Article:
The driving question for our analysis as follows:

What are key factors that affect the overall price of condominiums in New York City?

Thus, your main goal is to build a linear regression model that predicts the market value per squarefoot—the variable value_per_sqft—of condominiums in New York City. Note that you are not expected to find a regression model with 100% precision, instead our interest is in using models to uncover trends in the data.

When building and evaluating predictive models, it is standard protocol to split your dataset into a training dataset and a test dataset. This has already been done for you, with the training dataset loaded into the variable housing_train and the testing dataset loaded into housing_test. You will be using housing_train for most of the homework to build and cross-validate your models. Once you’ve selected your model, as a final step you will use it to predict the value_per_sqft column in the dataset stored in housing_test.

The dataset contains the 7 variables listed below.

Variable Description
boro Borough where building is located. New York City is divided into 5 boroughs, Manhattan, The Bronx, Brooklyn, Queens, and Staten Island.
neighborhood Neighborhood of building location. The neighborhood name is assigned by the New York City Department of Finance, and in most cases is the same as the neighborhood’s common name.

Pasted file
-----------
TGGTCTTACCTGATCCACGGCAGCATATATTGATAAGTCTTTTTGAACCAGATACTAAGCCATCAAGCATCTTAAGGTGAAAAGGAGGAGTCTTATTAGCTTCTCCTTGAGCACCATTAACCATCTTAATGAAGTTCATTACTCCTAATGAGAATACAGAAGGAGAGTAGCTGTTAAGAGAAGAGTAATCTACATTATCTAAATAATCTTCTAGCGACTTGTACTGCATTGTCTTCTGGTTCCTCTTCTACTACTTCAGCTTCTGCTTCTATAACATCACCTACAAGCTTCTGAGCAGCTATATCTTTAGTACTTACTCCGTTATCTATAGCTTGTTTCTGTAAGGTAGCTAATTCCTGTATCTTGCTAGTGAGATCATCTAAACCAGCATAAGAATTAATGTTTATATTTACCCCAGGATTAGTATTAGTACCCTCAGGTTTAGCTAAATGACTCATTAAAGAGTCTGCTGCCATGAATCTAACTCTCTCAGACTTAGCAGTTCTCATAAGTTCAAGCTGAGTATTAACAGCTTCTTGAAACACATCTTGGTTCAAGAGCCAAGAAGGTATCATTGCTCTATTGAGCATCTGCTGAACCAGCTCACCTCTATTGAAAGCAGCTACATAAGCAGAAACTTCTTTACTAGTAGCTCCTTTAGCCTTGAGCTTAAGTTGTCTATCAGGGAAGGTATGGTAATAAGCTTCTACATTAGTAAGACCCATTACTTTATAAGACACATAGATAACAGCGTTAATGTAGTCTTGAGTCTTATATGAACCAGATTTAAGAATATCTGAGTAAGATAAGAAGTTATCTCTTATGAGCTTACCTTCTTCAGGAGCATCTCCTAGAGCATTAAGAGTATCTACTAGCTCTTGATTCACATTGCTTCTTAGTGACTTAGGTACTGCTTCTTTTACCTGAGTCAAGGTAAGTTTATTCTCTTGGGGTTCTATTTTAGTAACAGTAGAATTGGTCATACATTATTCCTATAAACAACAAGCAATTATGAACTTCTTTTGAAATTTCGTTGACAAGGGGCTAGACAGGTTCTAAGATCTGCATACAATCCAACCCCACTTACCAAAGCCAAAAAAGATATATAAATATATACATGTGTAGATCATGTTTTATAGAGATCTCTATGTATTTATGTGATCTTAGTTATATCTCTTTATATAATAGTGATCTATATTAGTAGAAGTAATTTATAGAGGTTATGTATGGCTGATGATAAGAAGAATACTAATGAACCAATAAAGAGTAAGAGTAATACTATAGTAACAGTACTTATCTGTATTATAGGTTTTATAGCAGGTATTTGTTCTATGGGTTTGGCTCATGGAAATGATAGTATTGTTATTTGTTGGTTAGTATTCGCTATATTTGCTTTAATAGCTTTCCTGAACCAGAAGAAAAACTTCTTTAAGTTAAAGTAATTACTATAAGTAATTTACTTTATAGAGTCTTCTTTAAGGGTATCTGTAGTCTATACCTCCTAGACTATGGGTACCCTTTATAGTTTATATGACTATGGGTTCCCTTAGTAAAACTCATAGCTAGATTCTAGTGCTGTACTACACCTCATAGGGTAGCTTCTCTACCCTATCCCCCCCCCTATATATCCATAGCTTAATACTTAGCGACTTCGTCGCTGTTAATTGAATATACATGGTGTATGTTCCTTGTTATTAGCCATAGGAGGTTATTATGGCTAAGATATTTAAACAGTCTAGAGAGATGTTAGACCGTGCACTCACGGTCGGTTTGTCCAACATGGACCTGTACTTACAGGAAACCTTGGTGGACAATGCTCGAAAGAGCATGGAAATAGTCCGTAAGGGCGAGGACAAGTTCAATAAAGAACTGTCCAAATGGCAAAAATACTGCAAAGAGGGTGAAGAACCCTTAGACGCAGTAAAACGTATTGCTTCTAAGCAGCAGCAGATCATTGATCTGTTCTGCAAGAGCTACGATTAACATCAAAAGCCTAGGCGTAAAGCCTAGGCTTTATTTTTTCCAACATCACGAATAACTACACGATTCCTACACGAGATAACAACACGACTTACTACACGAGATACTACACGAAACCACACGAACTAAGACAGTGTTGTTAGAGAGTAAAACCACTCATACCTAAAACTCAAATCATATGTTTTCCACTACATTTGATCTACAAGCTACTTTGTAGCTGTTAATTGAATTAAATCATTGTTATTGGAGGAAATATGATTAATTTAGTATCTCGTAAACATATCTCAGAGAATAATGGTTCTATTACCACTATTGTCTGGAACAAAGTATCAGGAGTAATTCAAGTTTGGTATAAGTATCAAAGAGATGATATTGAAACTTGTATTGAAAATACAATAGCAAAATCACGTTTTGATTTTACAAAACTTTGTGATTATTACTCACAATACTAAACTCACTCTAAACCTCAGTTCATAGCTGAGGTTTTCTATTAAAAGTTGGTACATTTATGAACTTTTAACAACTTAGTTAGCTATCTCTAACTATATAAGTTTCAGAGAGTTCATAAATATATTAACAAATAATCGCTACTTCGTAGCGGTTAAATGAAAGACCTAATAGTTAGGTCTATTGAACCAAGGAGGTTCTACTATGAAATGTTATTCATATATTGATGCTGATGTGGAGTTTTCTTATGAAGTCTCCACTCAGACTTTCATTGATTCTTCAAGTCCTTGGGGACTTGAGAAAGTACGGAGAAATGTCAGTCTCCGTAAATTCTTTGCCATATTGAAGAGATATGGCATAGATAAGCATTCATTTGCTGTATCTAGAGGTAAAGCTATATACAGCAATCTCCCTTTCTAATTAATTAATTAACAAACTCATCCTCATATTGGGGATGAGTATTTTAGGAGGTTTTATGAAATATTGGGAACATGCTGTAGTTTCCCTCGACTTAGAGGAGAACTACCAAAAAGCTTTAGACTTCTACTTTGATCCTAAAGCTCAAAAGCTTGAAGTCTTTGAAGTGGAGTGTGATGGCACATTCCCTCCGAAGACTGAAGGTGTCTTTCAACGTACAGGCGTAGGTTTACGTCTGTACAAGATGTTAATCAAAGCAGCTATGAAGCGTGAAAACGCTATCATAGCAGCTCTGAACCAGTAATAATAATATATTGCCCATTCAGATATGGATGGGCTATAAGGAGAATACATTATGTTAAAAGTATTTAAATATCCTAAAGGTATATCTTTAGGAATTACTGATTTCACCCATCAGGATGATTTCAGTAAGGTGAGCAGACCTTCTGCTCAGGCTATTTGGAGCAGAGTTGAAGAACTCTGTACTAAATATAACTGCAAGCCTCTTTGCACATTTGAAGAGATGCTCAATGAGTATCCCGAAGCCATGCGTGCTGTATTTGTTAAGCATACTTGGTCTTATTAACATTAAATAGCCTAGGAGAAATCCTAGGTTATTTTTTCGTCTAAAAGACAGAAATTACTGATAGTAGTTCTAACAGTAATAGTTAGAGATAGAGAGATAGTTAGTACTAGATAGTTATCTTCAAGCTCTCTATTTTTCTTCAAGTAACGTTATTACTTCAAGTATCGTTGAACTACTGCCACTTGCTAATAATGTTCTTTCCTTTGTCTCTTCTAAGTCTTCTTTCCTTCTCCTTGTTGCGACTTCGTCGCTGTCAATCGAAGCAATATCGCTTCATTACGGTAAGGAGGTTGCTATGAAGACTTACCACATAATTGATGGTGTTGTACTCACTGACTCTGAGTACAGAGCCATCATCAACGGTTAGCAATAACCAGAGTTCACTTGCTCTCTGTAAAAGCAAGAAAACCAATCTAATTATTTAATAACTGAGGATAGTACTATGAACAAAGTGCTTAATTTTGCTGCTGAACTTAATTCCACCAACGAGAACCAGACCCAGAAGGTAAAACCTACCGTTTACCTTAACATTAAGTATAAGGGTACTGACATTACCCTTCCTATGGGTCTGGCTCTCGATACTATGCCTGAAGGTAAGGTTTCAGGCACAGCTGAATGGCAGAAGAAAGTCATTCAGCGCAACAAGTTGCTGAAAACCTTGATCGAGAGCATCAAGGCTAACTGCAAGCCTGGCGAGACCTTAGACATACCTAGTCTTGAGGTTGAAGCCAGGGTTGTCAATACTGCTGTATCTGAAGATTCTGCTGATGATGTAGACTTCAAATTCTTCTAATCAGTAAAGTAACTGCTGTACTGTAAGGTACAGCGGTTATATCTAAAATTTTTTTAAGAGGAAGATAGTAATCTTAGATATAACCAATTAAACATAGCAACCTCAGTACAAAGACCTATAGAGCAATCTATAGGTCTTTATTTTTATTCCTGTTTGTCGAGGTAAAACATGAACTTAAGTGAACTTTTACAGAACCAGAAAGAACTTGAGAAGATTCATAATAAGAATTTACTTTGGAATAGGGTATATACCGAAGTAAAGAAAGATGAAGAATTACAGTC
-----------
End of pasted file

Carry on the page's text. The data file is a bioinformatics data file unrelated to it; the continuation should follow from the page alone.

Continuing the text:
class Building classification code assigned by the New York City Department of Finance. There are four building classifications for the condominiums in the dataset, rental, walk-up, elevator, and co-op.
year_build Year the building was built
units Total number of units in the building
sqft Gross square footage of the building
value_per_sqft Total market value per squarefoot of the land and building

Cross-validation helper functions

For your convenience, the helper function rep_kfold_cv(data, k, model, cv_reps) is loaded into your R environment and will run the code that cross-validates your models.2 This function requires four inputs:

Input Description
data The training dataset
k the number of folds to use for cross-validation
model Model to cross-validate written in the lm() formula syntax (money ~ work + time)
cv_reps Number of times to repeat cross-validation sequence to improve statistical averaging


  1. Create the following visualizations to explore the dataset:

    • A histogram of value_per_sqft faceted over boroughs of New York City

    • Box plots of units (y axis) for the different boroughs (x axis) plotted two different ways: in a normal scale and in a log10() scale along the y axis (see http://r4ds.had.co.nz/graphics-for-communication.html#replacing-a-scale for how to scale the axes)

    • Box plots of sqft (y axis) for the different boroughs (x axis) plotted two different ways: in a normal scale and in a log10() scale along the y axis

    • Scatterplots of value_per_sqft (y axis) versus units (x axis) using log10() scaling for units. Facet over two variables: boroughs and condominium classification.